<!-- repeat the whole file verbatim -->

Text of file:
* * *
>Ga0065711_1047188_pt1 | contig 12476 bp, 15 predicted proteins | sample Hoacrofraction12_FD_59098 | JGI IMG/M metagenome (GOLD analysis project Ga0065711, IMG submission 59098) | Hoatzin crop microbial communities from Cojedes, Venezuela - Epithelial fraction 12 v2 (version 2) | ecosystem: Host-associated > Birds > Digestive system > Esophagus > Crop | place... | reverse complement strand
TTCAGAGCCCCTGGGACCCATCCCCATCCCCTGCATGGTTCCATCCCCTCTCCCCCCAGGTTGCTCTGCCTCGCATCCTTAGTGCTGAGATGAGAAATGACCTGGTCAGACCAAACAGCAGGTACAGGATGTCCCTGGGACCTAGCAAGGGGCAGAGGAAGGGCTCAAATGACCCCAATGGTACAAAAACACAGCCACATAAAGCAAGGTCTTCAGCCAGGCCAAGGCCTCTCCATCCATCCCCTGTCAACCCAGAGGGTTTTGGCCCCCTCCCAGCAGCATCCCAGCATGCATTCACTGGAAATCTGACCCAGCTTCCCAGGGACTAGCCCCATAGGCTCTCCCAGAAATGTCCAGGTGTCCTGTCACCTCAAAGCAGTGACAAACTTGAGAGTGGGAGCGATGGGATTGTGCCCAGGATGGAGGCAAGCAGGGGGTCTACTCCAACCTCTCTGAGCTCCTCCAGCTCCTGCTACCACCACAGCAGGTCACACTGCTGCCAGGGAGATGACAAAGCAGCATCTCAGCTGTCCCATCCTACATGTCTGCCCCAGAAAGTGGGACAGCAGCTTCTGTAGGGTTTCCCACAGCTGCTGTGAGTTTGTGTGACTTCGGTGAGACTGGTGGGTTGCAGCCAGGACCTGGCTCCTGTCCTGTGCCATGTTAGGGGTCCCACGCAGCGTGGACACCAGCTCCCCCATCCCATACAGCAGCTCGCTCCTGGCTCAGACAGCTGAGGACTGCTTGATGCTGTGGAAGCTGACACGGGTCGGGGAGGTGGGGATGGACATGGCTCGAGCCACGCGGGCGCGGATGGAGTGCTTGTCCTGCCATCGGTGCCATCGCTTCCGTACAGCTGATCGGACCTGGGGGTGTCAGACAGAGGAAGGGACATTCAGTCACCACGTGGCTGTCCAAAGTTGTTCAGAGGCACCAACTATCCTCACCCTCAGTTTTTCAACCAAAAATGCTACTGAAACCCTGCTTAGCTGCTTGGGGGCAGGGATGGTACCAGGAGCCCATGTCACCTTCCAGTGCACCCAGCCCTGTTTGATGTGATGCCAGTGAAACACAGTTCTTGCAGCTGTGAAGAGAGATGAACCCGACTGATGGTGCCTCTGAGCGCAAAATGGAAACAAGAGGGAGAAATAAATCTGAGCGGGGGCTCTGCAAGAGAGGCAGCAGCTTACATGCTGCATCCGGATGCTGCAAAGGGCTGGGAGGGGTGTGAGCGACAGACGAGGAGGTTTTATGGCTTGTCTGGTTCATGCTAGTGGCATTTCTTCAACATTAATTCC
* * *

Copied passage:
>Ga0065711_1047188_pt1 | contig 12476 bp, 15 predicted proteins | sample Hoacrofraction12_FD_59098 | JGI IMG/M metagenome (GOLD analysis project Ga0065711, IMG submission 59098) | Hoatzin crop microbial communities from Cojedes, Venezuela - Epithelial fraction 12 v2 (version 2) | ecosystem: Host-associated > Birds > Digestive system > Esophagus > Crop | place... | reverse complement strand
TTCAGAGCCCCTGGGACCCATCCCCATCCCCTGCATGGTTCCATCCCCTCTCCCCCCAGGTTGCTCTGCCTCGCATCCTTAGTGCTGAGATGAGAAATGACCTGGTCAGACCAAACAGCAGGTACAGGATGTCCCTGGGACCTAGCAAGGGGCAGAGGAAGGGCTCAAATGACCCCAATGGTACAAAAACACAGCCACATAAAGCAAGGTCTTCAGCCAGGCCAAGGCCTCTCCATCCATCCCCTGTCAACCCAGAGGGTTTTGGCCCCCTCCCAGCAGCATCCCAGCATGCATTCACTGGAAATCTGACCCAGCTTCCCAGGGACTAGCCCCATAGGCTCTCCCAGAAATGTCCAGGTGTCCTGTCACCTCAAAGCAGTGACAAACTTGAGAGTGGGAGCGATGGGATTGTGCCCAGGATGGAGGCAAGCAGGGGGTCTACTCCAACCTCTCTGAGCTCCTCCAGCTCCTGCTACCACCACAGCAGGTCACACTGCTGCCAGGGAGATGACAAAGCAGCATCTCAGCTGTCCCATCCTACATGTCTGCCCCAGAAAGTGGGACAGCAGCTTCTGTAGGGTTTCCCACAGCTGCTGTGAGTTTGTGTGACTTCGGTGAGACTGGTGGGTTGCAGCCAGGACCTGGCTCCTGTCCTGTGCCATGTTAGGGGTCCCACGCAGCGTGGACACCAGCTCCCCCATCCCATACAGCAGCTCGCTCCTGGCTCAGACAGCTGAGGACTGCTTGATGCTGTGGAAGCTGACACGGGTCGGGGAGGTGGGGATGGACATGGCTCGAGCCACGCGGGCGCGGATGGAGTGCTTGTCCTGCCATCGGTGCCATCGCTTCCGTACAGCTGATCGGACCTGGGGGTGTCAGACAGAGGAAGGGACATTCAGTCACCACGTGGCTGTCCAAAGTTGTTCAGAGGCACCAACTATCCTCACCCTCAGTTTTTCAACCAAAAATGCTACTGAAACCCTGCTTAGCTGCTTGGGGGCAGGGATGGTACCAGGAGCCCATGTCACCTTCCAGTGCACCCAGCCCTGTTTGATGTGATGCCAGTGAAACACAGTTCTTGCAGCTGTGAAGAGAGATGAACCCGACTGATGGTGCCTCTGAGCGCAAAATGGAAACAAGAGGGAGAAATAAATCTGAGCGGGGGCTCTGCAAGAGAGGCAGCAGCTTACATGCTGCATCCGGATGCTGCAAAGGGCTGGGAGGGGTGTGAGCGACAGACGAGGAGGTTTTATGGCTTGTCTGGTTCATGCTAGTGGCATTTCTTCAACATTAATTCC